%post

# Change to a vt to see progress

exec < /dev/tty3 > /dev/tty3
chvt 3

# redirect output to ks-post.log including stdout and stderr
(
    #######################################################
    # Build Ruby
    #######################################################

    # Keep it clean
    mkdir /tmp/ruby
    cd /tmp/ruby

    # autoconf 2.60 is required to build ruby
    wget http://ftp.gnu.org/gnu/autoconf/autoconf-2.60.tar.gz
    tar -xzf autoconf-2.60.tar.gz
    cd autoconf-2.60
    ./configure --prefix=/usr && make && make install
    cd /tmp/ruby

    # build ruby-1.8.7-p358
    wget http://ftp.ruby-lang.org/pub/ruby/1.8/ruby-1.8.7-p358.tar.bz2
    tar -xjf ruby-1.8.7-p358.tar.bz2
    cd ruby-1.8.7-p358
    autoconf
    ./configure --prefix=/usr && make && make install
    cd /tmp/ruby

    # install ruby-gems 1.8.10
    wget http://production.cf.rubygems.org/rubygems/rubygems-1.8.10.tgz
    tar -xzf rubygems-1.8.10.tgz
    cd rubygems-1.8.10
    /usr/bin/ruby setup.rb


    # clean up
    cd /
    rm -rf /tmp/ruby

    #######################################################
    # Install Puppet
    #######################################################
    gem install puppet --no-rdoc --no-ri

    # add the puppet group
    groupadd puppet

    #######################################################
    # Install VirtualBox Guest Additions
    #
    # Note: You will need to provide a copy of the
    # VirtualBoX Guest Addititons iso on a web server.
    #######################################################
    cd /tmp
    wget http://192.168.1.3:8000/VBoxGuestAdditions.iso
    mkdir /tmp/isomount
    mount -t iso9660 -o loop /tmp/VBoxGuestAdditions.iso /tmp/isomount

    /tmp/isomount/VBoxLinuxAdditions.run
    umount isomount
    rm VBoxGuestAdditions.iso

    #######################################################
    # Turn off un-needed services
    #######################################################
    chkconfig sendmail off
    chkconfig vbox-add-x11 off
    chkconfig smartd off
    chkconfig ntpd off
    chkconfig cupsd off

    #######################################################
    # Setup for Vagrant
    #######################################################
    groupadd admin
    useradd -g admin vagrant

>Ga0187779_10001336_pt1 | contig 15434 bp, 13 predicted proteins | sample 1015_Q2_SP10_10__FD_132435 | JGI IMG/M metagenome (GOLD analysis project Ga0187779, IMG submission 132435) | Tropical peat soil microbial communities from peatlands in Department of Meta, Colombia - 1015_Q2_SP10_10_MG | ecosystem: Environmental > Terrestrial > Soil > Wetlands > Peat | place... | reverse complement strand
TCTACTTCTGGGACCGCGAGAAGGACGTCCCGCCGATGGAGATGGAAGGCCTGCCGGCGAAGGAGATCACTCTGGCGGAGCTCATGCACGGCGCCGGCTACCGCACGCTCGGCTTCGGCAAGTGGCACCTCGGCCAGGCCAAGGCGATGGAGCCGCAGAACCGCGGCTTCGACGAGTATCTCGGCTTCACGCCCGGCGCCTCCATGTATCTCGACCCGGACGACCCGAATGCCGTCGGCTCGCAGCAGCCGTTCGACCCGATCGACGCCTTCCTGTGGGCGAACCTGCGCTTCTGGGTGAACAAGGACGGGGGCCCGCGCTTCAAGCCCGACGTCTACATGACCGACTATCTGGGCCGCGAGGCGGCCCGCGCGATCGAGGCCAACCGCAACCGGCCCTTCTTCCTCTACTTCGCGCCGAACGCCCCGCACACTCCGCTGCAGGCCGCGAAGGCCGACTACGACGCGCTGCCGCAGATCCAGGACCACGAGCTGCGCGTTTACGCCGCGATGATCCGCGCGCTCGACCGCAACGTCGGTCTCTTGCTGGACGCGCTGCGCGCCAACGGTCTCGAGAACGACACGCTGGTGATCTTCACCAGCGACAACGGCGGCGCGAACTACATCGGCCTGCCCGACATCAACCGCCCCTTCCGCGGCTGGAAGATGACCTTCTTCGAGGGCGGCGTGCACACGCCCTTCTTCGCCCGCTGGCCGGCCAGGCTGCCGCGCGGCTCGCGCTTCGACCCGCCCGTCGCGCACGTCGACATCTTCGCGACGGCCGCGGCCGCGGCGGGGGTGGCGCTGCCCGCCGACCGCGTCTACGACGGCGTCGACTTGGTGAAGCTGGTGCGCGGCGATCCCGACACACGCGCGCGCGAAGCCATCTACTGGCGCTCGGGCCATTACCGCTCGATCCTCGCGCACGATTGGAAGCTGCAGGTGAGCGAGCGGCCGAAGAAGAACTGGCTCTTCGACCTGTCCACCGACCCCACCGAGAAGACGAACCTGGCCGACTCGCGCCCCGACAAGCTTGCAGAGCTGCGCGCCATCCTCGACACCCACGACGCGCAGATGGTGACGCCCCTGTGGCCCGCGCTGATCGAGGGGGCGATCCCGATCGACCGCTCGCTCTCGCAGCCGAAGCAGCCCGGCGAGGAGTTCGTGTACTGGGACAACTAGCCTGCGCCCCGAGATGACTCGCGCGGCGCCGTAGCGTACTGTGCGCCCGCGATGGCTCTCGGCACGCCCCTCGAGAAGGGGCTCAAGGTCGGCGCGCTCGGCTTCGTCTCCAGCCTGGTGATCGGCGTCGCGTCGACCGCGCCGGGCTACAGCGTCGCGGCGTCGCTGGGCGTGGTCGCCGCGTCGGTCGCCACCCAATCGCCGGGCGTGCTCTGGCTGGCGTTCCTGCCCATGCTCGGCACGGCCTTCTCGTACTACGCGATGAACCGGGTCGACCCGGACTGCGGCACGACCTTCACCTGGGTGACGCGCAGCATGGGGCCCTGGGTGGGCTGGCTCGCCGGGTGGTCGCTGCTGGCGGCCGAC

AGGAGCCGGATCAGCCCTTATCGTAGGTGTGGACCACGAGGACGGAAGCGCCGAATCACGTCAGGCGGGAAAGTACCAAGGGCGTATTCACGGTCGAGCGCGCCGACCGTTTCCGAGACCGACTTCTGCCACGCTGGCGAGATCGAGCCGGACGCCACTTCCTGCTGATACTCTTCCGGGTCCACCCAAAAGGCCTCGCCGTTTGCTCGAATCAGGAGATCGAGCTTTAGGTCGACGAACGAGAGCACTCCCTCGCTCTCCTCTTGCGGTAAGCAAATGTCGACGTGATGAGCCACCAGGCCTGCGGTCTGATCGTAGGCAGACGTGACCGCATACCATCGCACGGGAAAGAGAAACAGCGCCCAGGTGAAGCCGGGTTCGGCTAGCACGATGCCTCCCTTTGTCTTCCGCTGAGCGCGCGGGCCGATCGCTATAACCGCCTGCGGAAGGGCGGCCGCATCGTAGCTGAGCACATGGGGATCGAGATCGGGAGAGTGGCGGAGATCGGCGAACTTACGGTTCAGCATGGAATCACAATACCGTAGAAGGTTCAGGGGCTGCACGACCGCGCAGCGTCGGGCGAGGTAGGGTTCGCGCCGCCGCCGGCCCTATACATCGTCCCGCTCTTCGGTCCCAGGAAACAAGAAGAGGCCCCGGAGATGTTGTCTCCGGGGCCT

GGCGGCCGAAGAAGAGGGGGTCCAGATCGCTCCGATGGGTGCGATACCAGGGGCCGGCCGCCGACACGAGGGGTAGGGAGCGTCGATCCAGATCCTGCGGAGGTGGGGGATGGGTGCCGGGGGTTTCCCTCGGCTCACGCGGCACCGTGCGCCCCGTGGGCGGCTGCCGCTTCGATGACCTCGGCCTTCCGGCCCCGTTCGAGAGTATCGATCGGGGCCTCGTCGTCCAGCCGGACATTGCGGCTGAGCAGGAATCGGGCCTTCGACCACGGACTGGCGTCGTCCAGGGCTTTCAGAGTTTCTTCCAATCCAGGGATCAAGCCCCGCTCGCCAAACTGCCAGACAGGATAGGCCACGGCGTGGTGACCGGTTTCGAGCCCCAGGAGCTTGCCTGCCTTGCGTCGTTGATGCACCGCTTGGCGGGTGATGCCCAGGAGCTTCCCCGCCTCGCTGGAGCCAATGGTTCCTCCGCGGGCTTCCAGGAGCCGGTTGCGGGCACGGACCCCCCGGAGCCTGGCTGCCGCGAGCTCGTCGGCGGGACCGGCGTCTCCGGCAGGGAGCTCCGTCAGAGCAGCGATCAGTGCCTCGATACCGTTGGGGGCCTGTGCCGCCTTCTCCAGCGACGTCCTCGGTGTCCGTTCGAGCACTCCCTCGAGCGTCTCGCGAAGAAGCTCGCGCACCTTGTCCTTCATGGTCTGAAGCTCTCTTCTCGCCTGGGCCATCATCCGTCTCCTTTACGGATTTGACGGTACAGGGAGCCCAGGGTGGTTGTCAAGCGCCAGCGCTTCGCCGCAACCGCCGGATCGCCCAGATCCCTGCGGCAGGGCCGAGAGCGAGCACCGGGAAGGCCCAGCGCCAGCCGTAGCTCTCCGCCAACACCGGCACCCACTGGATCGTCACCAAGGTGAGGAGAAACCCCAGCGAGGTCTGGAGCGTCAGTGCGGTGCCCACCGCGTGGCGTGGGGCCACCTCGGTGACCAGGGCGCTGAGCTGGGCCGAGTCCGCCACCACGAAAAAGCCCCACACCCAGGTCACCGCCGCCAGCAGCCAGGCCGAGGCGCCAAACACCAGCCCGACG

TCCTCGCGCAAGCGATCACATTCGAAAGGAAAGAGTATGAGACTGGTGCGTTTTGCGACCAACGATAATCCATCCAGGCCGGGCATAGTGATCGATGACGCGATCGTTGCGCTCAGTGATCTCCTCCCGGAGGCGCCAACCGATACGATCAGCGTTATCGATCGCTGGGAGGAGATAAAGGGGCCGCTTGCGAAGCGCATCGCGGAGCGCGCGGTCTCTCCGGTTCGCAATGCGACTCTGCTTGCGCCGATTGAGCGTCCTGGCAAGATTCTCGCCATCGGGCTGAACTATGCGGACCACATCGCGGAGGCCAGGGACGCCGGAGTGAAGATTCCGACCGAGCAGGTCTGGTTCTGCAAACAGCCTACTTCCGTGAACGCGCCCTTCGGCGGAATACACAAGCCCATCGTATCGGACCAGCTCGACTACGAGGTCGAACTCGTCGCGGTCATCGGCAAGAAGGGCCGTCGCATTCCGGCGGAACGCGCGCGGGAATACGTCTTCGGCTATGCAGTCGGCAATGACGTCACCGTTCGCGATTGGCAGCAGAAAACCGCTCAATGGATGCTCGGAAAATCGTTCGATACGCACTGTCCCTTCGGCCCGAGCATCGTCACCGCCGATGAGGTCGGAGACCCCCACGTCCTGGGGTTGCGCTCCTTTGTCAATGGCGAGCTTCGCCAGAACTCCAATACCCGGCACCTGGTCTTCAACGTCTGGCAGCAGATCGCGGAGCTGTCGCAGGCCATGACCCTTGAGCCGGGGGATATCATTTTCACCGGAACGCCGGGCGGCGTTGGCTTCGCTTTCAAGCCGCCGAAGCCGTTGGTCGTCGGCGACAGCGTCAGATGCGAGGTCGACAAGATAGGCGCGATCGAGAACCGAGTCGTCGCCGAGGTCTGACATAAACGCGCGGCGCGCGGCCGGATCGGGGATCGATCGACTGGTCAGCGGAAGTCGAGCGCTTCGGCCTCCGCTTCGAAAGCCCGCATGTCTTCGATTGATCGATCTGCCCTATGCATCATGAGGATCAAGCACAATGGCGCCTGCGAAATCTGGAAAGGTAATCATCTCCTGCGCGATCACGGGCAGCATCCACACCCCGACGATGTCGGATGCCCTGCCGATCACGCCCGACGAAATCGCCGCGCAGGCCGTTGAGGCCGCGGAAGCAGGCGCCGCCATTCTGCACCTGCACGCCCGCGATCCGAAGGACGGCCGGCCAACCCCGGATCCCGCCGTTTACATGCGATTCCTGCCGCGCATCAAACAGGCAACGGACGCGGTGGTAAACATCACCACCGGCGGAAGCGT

echo 'Defaults env_keep="SSH_AUTH_SOCK"' >> /etc/sudoers
    echo '%admin    ALL=NOPASSWD: ALL' >> /etc/sudoers

    # Add vagrant insecure private key for key auth
    # Make your own if this is private.
    # See http://vagrantup.com/docs/base_boxes.html
    mkdir /home/vagrant/.ssh
    echo "ssh-rsa AAAAB3NzaC1yc2EAAAABIwAAAQEA6NF8iallvQVp22WDkTkyrtvp9eWW6A8YVr+kz4TjGYe7gHzIw+niNltGEFHzD8+v1I2YJ6oXevct1YeS0o9HZyN1Q9qgCgzUFtdOKLv6IedplqoPkcmF0aYet2PkEDo3MlTBckFXPITAMzF8dJSIFo9D8HfdOV0IAdx4O7PtixWKn5y2hMNG0zQPyUecp4pzC6kivAIhyfHilFR61RGL+GPXQ2MWZWFYbAGjyiYJnAmCP3NOTd0jMZEnDkbUvxhMmBYSdETk1rRgm+R4LOzFUGaHqHDLKLX+FIPKcF96hrucXzcWyLbIbEgE98OHlnVYCzRdK8jlqm8tehUc9c9WhQ== vagrant insecure public key" > /home/vagrant/.ssh/authorized_keys

    # Clean up unused disk space so compressed image is smaller.
    cat /dev/zero > /tmp/zero.fill
    rm /tmp/zero.fill

    #######################################################
    # The system can now be packaged with 
    # `vagrant package VMNAME`
    #######################################################
    echo 'You can now package this box with `vagrant package VMNAME`'

) 2>&1 | /usr/bin/tee /root/ks-post.log

# switch back to gui
chvt 7

Creating the Vagrant Image

Now that the kickstart has been installed it is ready to be packaged as a vagrant base box.

I named my base image vagrant-es4 in VirtualBox, so when following this example make sure to replace my VM name with yours.

puppet $ vagrant package --base vagrant-es4
puppet $ vagrant box add es4base package.box

The image is now ready for you to use in your own vagrant images. Create a new vagrant configuration to test the base image with.

puppet $ cd ~/vms
vms $ mkdir es4test
vms $ cd es4test
vms $ vagrant init es4base
vms $ vagrant up
vms $ vagrant ssh

The last command vagrant ssh gives you shell access to the virtual machine you just created. If you look in the machines /vagrant directory you will notice that your Vagrantfile is there. This is a VirtualBox "shared folder" that is provided for you by vagrant. The directory it's sharing is the same directory that vagrant init was run inside of in the steps above.

When developing an application you can see how this little convenience will make a big difference in testing your application in a virtual environment. You just create a Vagrantfile with the configuration you require, spin up the VM, and run your application from the shared folder. Keeping the Vagrantfile in source with your application will remind you to keep it up to date as the applications requirements change, and makes it easy for new developers to quickly set up a known-good environment to test in.

Kickstarting Puppet on CentOS 4 / ES-4